Inconveniences, Large and Small

by | Mar 24, 2024 | Stories

Adoption Day

Recently, I had the privilege of being present in Judge Deborah McNabb’s courtroom for three adoption hearings, and each left a unique impression. In the first, a grandmother formally adopted her teenage granddaughter after years of caring for her. The courtroom, aside from the caseworker and court personnel, stood quietly empty. In the second hearing, a father adopted his 9-year-old stepson, with the joyous presence of grandparents from both sides to witness this significant ceremony. The final hearing involved a foster family adopting a child who had been part of the CASA program. In attendance were her CASA volunteer and numerous friends and family, all gathering to celebrate the momentous occasion.

Parental responsibilities

While the circumstances of each adoption were different, Judge McNabb followed the same script. After describing the numerous responsibilities of parenting, including things like providing food, clothing, shelter, education, medical care and more, she asked, “Do you understand that you will also be responsible for providing love, affection and encouragement, and that there may be certain inconveniences, large and small?”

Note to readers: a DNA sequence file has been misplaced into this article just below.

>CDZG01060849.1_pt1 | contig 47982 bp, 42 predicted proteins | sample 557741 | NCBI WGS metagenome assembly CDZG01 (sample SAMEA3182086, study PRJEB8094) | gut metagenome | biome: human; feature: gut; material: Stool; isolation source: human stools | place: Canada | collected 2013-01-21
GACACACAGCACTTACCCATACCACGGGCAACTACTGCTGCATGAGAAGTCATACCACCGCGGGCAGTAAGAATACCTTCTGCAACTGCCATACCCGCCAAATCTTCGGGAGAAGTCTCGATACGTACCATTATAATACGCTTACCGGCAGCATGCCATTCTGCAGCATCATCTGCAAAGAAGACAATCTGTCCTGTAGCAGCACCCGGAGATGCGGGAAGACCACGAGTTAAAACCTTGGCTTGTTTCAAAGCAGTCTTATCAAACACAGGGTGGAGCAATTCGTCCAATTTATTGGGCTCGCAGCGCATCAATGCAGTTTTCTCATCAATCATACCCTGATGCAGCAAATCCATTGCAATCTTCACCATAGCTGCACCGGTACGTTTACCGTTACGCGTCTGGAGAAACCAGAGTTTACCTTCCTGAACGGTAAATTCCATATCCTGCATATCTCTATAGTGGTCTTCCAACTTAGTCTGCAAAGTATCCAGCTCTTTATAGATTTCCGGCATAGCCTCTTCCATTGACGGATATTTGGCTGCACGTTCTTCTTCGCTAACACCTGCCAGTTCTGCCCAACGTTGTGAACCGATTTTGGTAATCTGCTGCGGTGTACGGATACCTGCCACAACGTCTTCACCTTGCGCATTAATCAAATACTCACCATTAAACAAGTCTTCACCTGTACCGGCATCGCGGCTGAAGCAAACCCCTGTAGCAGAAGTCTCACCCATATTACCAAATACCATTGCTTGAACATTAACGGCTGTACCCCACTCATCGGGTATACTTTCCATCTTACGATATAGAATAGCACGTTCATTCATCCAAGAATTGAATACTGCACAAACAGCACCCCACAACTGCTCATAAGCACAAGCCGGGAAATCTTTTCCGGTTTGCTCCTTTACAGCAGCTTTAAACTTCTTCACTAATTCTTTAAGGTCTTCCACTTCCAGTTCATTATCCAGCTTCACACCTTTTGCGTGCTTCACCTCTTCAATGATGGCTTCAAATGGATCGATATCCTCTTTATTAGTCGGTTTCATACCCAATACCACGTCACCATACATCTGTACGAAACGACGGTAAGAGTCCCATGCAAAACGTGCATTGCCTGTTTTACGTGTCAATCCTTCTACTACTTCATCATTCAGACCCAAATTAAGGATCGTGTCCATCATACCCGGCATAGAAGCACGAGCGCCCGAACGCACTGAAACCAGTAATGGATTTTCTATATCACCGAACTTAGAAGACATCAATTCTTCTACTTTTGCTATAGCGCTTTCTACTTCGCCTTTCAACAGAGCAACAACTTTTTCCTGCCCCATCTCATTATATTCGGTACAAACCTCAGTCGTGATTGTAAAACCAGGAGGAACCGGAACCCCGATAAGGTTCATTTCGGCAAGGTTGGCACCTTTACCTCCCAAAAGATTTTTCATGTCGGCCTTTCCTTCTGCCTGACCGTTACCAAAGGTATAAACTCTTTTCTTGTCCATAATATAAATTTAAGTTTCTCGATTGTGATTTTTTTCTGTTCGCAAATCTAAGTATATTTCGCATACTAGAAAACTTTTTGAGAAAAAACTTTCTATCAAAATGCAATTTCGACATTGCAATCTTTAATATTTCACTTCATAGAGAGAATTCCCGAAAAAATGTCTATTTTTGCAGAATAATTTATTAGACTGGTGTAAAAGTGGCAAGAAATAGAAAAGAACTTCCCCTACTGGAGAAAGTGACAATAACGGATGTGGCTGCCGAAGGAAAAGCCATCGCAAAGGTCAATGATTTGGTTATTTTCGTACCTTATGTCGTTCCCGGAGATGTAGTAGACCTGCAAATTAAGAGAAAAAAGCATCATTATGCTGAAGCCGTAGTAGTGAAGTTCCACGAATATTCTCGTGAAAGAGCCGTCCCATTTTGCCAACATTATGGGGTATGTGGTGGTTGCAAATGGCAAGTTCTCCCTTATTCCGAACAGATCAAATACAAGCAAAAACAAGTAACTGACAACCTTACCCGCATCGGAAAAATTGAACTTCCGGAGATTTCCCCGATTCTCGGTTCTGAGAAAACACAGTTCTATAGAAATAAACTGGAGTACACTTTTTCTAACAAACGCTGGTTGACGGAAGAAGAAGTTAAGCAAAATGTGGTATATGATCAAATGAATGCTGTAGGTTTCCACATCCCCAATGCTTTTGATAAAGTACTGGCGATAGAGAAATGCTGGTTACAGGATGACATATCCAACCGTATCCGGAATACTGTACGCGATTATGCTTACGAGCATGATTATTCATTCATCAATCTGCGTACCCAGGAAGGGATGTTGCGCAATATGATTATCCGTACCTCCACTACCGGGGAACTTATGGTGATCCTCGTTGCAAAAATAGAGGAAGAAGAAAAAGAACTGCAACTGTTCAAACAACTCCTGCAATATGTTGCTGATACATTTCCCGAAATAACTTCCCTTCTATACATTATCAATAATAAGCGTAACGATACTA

So many inconveniences

I must confess, I couldn’t help but chuckle at first. I immediately thought of all the “inconveniences” I’ve encountered raising my own two boys. However, on reflection, I realize that the inconveniences persist even now that my children are adults. Elizabeth Stone’s words resonate with me: “making the decision to have a child is to forever have your heart go walking around outside your body.” It truly feels that way. Not a day passes without me thinking about my boys navigating a world where uncertainties are around every corner.

Since those adoption hearings, I’ve thought a lot about being inconvenienced.

  • Parenting is inconvenient.
  • Caring for children or teens in any capacity is inconvenient.
  • Being a foster parent is inconvenient.
  • Being a court appointed special advocate is inconvenient.
  • Giving financial resources to support vulnerable children is inconvenient.
  • Any situation, where we put someone else’s needs before our own can be inconvenient.

Embracing inconvenience

Yet if we aspire to build a community where every child can thrive, we find ourselves with no option but to embrace inconvenience for their sake. I extend my heartfelt gratitude to all CASA volunteers, board members, friends, and donors for your unwavering willingness to be inconvenienced for vulnerable children in Kent County. Your commitment lays the foundation for a brighter future for these children.

 

This story is featured in the Spring 2024 edition of CASA connect, CASA of Kent County’s quarterly newsletter. Click here to view a pdf version of this newsletter.

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